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Salsa (sauce)

Salsa
Various salsas.jpg
A variety of salsas
TypeSauce, Dip, Condiment
Region or stateMexico, Spain, Catalonia
Main ingredientsVaries

Salsa (lit. "sauce") is a term for a reduced cooking sauce and, in the English-speaking world, often for a type of dip or condiment. For example, the North African dish shakshouka is called huevos cocinados con salsa de tomate (lit. boiled eggs with tomato sauce) in Spanish.[1] In medieval Catalan cuisine, the term was used for the cooking base of thick potaje stews like guisado.[2] This stew is also made in Venezuelan cuisine by cooking small cubes of meat in liquid until reduced to a thickened salsa.[3] In the English-speaking world, the term salsa is often used for a spicy tomato-and-chili-based relish found in Mexican, Texan, Central American and South American cuisine. This style of salsa is commonly used as a dip alongside tortilla chips, or as a condiment served with dishes like huevos rancheros or burritos.

In the Hispanophone world, there are hundreds of different kinds of salsas made with varied ingredients such as green peppers, tomatoes, jalapenos, onion, cilantro, garlic, lemon juice, lime juice, dill, red peppers. Some salsas include less commonly used ingredients like cucumbers or avocado.[4]

History

The medieval Catalan[5] cookbook Libre del coch (1520) includes several salsa recipes using ingredients such as ginger, mace powder (flor de macis), cinnamon, saffron, cloves (clauells de girofle), wine and honey.[6][7] Salsa de pagó took its name from the peacock (Catalan: el paó) that it was intended to be served with, but could accompany any type of poultry, and was part of the medieval Christmas meal.[8]

Salsa mirraust (or mirausto alla catalana as it's called in the Cuoco Napoletano) was half-roasted (mi-raust) poultry that was finished in a salsa thickened with egg yolks, toasted almonds and breadcrumbs. In the version of the recipe from the 14th-century Libre de Sent Soví, the sauce is thickened with mashed poultry liver instead of egg yolks. The medieval recipes for salsa romesco are similarly thickened with crushed nuts, though in modern times romesco sauce is made with red peppers (an ingredient that doesn't enter European cuisine until the Age of Discovery).[9]

Pronunciation and etymology

The word salsa entered the English language from the Spanish salsa ("sauce"), which itself derives from the Latin salsus (salted). The native Spanish pronunciation is [ˈsalsa]. In American English it can sometimes be pronounced with a short A sound (/ˈsælsə/) especially in regions further North, while in British English it is pronounced with a long A sound (/ˈsɑːlsə/.)

Types

Various types of Mexican salsas, including moles
A chorizo and egg breakfast burrito with salsa

Mexican salsas were traditionally produced using the mortar and pestle-like molcajete, although blenders are now more commonly used. The Maya made salsa also, using a mortar and pestle. Well-known salsas include:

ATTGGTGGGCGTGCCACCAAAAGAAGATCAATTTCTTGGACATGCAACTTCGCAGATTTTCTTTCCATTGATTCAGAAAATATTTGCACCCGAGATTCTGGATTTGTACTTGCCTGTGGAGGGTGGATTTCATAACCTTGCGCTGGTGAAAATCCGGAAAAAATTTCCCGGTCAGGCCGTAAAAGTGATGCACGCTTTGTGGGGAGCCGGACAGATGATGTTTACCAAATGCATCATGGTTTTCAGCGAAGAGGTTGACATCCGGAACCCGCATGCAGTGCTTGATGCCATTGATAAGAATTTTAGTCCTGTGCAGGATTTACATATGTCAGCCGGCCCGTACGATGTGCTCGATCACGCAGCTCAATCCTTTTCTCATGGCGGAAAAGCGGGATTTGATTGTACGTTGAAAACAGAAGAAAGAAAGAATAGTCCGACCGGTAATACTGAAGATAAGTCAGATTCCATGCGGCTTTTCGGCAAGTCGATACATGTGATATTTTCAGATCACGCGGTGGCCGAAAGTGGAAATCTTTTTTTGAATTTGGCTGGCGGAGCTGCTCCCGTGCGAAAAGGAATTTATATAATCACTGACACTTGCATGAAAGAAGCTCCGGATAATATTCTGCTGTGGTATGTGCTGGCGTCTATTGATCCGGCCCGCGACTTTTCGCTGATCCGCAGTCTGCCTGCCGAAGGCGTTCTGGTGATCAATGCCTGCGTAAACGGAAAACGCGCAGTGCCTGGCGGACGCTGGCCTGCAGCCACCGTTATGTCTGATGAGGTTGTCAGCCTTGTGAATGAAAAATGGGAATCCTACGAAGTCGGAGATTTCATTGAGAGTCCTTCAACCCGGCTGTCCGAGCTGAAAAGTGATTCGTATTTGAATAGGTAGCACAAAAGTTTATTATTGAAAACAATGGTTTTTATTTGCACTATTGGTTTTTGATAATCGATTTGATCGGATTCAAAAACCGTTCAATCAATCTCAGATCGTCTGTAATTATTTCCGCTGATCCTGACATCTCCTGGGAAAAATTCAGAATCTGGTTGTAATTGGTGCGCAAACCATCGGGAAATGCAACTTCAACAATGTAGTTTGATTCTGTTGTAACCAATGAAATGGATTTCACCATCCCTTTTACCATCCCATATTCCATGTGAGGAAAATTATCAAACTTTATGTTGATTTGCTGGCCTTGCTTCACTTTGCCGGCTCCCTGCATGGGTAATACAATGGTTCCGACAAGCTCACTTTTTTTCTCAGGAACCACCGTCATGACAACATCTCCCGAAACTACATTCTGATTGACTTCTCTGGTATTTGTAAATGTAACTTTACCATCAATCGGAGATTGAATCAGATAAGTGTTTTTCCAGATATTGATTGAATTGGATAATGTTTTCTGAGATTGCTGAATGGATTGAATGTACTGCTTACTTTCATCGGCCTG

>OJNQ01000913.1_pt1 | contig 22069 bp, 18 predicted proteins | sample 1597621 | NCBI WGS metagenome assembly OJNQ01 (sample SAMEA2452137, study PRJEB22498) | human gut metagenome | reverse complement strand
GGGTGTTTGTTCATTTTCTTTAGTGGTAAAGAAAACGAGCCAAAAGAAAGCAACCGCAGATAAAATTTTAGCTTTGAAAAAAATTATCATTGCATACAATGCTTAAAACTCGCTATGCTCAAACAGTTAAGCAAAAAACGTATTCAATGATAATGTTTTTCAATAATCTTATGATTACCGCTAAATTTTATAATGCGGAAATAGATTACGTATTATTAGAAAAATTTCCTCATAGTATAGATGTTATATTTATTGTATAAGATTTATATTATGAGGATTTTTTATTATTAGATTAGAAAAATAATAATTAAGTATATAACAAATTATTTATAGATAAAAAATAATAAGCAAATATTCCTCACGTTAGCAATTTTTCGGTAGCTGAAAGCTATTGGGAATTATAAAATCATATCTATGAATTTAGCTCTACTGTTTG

• Salsa roja, one of the two most common and well known types of salsa, "red sauce", is used as a condiment in Mexican and Southwestern (U.S.) cuisines; usually includes cooked tomatoes, chili peppers, onion, garlic, and fresh cilantro (coriander).
  • Pico de gallo ("rooster's beak"), also known as salsa fresca ("fresh sauce"), salsa picada ("chopped sauce"), or salsa mexicana ("Mexican sauce"), is made with raw tomatoes, lime juice, chilies, onions, cilantro leaves, and other coarsely chopped raw ingredients.
  • Salsa cruda, "raw sauce", is an uncooked mixture of chopped tomatoes, onions, jalapeño chilies, and cilantro.[10]
  • Salsa verde, "green sauce", in Mexican versions, is made with tomatillos, usually cooked.
  • Salsa negra, the other most common and well known type of salsa, "black sauce" is a Mexican sauce made from dried chilies, oil, and garlic.
  • Salsa taquera, "taco sauce": Made with tomatillos and morita chili. In the U.S., the most common version contains tomato puree, vinegar, and chili pepper.
  • Salsa criolla is a South American salsa with a sliced-onion base.
  • Salsa ranchera, "ranch-style sauce": Made with roasted tomatoes, various chilies, and spices, it typically is served warm, and possesses a thick, liquidy quality. It imparts a characteristic flavor reminiscent of black pepper, though it often may not contain black pepper.
  • Creamy avocado salsa is a sauce made from avocado, lime, cilantro, jalapeño or serrano peppers, garlic, olive oil, cumin, and salt.
  • Mango salsa is a spicy-sweet sauce made from mangoes, used as a topping for nachos. It is often also used as a garnish on grilled chicken or grilled fish due to the sauce's gamut of complementary flavors.
  • Pineapple salsa is a spicy and sweet sauce made from pineapples, used as an alternative to the mango salsa.
  • Chipotle salsa is a smoky, spicy sauce made from smoked jalapeño chilies, tomatoes, garlic and spices.
  • Habanero salsa is an extremely spicy salsa, where the piquancy comes from habanero chilies.
  • Corn salsa is a chunky salsa made with sweetcorn and other ingredients, such as onions, and chiles (either poblano, bell chilies, and/or jalapeños). Made popular by burrito restaurant chains, for burritos, tacos, and quesadillas.
  • Carrot salsa is made with carrots as the base.[11]